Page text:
Intracompany transferee visas come in two classifications: L-1A and L-1B. According to the United States Citizenship and Immigration Services (USCIS), L -1A classification allows United States employers to transfer an executive or executive manager from an office in another country to a U.S. Location. L-1B classification allows a U.S. employer to transfer a professional employee possessing specialized knowledge relating to the company or organization’s interest.
There are a variety of requirements that employers and employees must meet in order to obtain an L1-A visa. In order to qualify for L-1 classification, the USCIS states that employers must have a qualifying relationship with a foreign company. “Qualifying relationship” can refer to a parent company, branch, subsidiary, or affiliate). The employer must also be doing business as an employer in the United States and in (at least) one other country through a qualifying organization.
In order for an employee to qualify, USCIS requires that he/she must have worked abroad for a qualifying organization for one, continuous year before applying for the visa. “Doing business” refers to regular, systematic, and continuous interactions with a qualifying organization. This includes providing goods and/or services for another organization. The presence of an office or agent in the qualifying organization does not constitute “business.” Interaction is necessary.
The employee must have worked for the qualifying organization (generally) one year within the past three years before applying for an L-1A visa. Also, the employee must enter the United States with the intention to give executive or managerial services to a branch of the same employer as the qualifying organization that he/she came from. “Executive capacity” refers to the employee’s ability to make large-scale decisions or manage portions of the company with very little or no oversight.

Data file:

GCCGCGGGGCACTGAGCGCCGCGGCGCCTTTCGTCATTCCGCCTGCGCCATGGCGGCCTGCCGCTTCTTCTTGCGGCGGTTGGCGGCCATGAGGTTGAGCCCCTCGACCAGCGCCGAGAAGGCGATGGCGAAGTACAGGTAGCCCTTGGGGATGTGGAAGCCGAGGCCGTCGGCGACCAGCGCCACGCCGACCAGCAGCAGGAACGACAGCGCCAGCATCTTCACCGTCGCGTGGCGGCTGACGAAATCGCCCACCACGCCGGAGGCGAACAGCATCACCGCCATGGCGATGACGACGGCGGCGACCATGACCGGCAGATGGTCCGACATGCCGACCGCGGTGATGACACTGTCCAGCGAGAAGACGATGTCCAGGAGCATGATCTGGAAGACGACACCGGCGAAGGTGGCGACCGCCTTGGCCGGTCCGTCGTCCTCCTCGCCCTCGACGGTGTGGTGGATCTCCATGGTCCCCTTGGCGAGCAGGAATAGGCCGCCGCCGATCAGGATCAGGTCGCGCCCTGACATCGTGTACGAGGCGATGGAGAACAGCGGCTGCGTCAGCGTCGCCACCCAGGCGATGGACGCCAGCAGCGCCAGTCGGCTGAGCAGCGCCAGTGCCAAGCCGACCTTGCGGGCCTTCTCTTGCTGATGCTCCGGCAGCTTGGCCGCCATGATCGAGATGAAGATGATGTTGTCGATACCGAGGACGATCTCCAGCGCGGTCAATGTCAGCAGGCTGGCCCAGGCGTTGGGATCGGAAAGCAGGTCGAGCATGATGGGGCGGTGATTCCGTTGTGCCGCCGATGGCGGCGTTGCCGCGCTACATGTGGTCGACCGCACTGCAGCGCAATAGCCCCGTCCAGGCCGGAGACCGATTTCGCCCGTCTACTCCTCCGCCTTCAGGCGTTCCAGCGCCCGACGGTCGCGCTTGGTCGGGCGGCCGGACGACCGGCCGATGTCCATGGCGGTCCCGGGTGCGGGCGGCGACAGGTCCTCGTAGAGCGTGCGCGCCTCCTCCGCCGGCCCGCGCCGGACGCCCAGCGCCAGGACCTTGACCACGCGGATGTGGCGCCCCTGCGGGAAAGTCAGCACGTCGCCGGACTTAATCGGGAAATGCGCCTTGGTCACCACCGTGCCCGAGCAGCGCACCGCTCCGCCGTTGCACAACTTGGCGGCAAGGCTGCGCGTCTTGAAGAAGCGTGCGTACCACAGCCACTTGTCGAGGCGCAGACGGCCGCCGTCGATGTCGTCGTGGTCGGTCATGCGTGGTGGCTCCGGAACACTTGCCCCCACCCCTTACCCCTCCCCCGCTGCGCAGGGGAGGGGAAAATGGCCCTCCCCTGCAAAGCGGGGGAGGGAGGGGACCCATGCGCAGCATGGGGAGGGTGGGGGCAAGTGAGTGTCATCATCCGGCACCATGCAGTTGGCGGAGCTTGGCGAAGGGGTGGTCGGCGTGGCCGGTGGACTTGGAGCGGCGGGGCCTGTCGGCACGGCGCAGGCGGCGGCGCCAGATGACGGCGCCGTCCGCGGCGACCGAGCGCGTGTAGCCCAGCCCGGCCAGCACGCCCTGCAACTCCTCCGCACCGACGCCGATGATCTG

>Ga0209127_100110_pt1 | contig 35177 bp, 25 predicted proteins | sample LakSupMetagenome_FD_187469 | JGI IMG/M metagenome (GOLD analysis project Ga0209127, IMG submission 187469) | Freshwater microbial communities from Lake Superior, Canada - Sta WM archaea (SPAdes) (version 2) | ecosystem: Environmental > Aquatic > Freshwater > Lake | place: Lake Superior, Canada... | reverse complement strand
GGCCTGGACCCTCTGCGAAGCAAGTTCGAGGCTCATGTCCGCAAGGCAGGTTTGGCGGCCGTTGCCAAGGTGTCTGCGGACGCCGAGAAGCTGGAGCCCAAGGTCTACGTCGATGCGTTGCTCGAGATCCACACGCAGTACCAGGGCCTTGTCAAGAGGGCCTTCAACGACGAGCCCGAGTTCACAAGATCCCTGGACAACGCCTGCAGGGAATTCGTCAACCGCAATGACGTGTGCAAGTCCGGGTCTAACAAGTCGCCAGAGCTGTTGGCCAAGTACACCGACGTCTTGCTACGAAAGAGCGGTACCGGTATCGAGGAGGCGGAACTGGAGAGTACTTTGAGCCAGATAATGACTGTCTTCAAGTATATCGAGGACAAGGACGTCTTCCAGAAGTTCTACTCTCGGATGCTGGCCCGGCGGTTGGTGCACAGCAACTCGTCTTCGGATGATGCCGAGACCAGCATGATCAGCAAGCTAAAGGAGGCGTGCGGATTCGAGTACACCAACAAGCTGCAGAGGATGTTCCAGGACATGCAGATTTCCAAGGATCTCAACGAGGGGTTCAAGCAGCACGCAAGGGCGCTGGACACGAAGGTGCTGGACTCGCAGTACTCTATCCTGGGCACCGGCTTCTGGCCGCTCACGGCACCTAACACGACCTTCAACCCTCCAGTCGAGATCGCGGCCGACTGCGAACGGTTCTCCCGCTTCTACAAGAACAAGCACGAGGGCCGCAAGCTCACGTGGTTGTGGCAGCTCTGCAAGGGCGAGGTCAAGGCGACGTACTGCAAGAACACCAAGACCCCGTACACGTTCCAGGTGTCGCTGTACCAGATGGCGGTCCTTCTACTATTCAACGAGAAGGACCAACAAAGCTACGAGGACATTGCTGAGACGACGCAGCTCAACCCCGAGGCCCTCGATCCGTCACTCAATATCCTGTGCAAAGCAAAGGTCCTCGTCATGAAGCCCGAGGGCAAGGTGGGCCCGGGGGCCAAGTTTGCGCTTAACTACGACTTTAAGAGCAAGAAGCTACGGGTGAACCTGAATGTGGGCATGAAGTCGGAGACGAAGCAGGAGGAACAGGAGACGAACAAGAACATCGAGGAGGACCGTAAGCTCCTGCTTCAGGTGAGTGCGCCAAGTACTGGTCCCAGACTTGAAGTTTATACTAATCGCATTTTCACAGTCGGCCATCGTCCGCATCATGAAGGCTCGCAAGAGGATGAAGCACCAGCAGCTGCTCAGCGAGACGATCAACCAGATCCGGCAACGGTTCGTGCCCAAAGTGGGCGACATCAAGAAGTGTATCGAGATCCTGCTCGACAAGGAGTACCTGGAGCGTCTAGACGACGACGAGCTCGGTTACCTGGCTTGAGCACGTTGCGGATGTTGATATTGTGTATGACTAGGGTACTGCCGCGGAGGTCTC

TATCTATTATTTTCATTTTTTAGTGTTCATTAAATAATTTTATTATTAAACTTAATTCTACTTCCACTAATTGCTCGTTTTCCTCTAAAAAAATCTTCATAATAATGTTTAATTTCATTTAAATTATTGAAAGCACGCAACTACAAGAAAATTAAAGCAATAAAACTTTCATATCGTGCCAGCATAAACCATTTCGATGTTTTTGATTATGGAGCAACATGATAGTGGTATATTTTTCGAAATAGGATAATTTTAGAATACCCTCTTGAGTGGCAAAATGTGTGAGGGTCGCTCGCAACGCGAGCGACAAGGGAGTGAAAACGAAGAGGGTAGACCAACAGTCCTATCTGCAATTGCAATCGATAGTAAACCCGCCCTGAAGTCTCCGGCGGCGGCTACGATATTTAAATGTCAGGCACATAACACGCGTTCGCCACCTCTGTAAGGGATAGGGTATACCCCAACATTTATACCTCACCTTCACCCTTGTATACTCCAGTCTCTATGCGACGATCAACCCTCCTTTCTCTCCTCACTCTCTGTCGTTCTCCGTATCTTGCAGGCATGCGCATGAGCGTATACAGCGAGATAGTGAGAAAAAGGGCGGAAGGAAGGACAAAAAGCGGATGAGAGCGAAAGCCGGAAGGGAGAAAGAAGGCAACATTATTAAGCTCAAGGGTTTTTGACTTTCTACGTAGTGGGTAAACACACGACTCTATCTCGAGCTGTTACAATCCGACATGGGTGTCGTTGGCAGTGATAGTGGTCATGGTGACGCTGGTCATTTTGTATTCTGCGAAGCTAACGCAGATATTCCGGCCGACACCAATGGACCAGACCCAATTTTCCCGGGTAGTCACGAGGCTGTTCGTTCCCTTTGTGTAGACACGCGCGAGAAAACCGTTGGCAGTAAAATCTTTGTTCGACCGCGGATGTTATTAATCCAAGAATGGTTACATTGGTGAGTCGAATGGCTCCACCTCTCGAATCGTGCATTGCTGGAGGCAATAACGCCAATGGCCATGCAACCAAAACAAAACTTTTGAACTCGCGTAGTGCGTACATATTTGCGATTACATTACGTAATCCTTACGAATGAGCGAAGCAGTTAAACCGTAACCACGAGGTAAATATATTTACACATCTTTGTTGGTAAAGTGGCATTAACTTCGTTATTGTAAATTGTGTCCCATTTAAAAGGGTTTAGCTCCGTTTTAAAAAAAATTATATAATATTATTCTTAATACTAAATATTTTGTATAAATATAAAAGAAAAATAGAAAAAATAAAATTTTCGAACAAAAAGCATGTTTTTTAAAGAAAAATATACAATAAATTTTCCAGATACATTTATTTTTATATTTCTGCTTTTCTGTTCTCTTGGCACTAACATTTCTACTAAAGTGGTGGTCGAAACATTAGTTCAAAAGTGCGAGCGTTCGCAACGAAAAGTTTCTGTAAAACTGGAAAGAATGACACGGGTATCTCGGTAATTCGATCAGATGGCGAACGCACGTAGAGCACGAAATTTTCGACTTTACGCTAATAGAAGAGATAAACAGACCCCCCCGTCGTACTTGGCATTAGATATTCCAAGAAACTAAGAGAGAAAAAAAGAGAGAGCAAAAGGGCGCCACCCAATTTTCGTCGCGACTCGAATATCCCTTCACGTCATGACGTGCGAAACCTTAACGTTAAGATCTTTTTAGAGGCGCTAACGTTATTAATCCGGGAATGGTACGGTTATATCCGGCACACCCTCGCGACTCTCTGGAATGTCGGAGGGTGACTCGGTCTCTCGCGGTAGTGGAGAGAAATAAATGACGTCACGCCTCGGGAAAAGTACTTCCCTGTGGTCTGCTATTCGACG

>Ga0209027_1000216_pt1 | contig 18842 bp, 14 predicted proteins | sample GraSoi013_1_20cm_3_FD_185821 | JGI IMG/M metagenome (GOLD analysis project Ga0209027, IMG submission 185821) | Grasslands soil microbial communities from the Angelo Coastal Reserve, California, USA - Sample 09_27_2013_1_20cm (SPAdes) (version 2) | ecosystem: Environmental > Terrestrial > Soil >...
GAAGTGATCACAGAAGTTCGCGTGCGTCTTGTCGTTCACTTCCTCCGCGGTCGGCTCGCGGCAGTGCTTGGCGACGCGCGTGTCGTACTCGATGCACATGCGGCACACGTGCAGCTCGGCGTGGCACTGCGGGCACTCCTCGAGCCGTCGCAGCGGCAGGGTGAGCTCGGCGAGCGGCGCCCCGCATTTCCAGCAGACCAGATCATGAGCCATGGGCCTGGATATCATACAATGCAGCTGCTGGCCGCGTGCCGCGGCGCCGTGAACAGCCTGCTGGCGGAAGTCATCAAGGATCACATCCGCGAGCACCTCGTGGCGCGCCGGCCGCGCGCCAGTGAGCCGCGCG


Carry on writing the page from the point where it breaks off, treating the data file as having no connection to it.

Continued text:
L-1A qualifications and L-1B qualifications share many similarities. In order to obtain an L-1B classification visa, the employer must – like an L-1A classification – have a qualifying relationship with a parent company, branch, subsidiary, or affiliate. Also, the employer must do business (now or in the future) as an employer in the U.S. in at least one other country. This business must be conducted directly through a qualifying organization. Similarly, the USCIS states that the employee must have been generally working for a qualifying organization for one year prior to obtaining the L-1A visa.
“Specialized knowledge” refers to special knowledge possessed by the employee related to the organization or company’s product, service, research, equipment, techniques, management, or other interests. Specialized knowledge cannot be common knowledge – it must be beyond the understanding of other people and typical employees. The employee must be more than skilled, familiar, or comfortable with the employer’s work and interests.
If you have obtained an L-1 visa, your family may be allowed to accompany you for the endurance of your stay in the United States. Qualified employees who come to the United States to establish a new office are allowed to stay for one year; other employees may stay for three years. You may request an extension if you want to remain longer in increments of no more than two years. Extensions will not be granted after five years. Therefore, you should not wait to align yourself with a business immigration lawyer in New York when considering L-1B visa.
Your family (spouse and children) may accompany you while you work in the U.S. by obtaining L-2 status. The USCIS defines your children as unmarried and under the age of 21. Typically, your family will be granted admission into the United States for the same amount of time as you. If your family is already in the U.S. and wants to change their status in L-2 classification, they may file Form I-765. There is a fee attached to this form but there are no specific restrictions as to where your spouse may work if he/she qualifies for L-2 classification.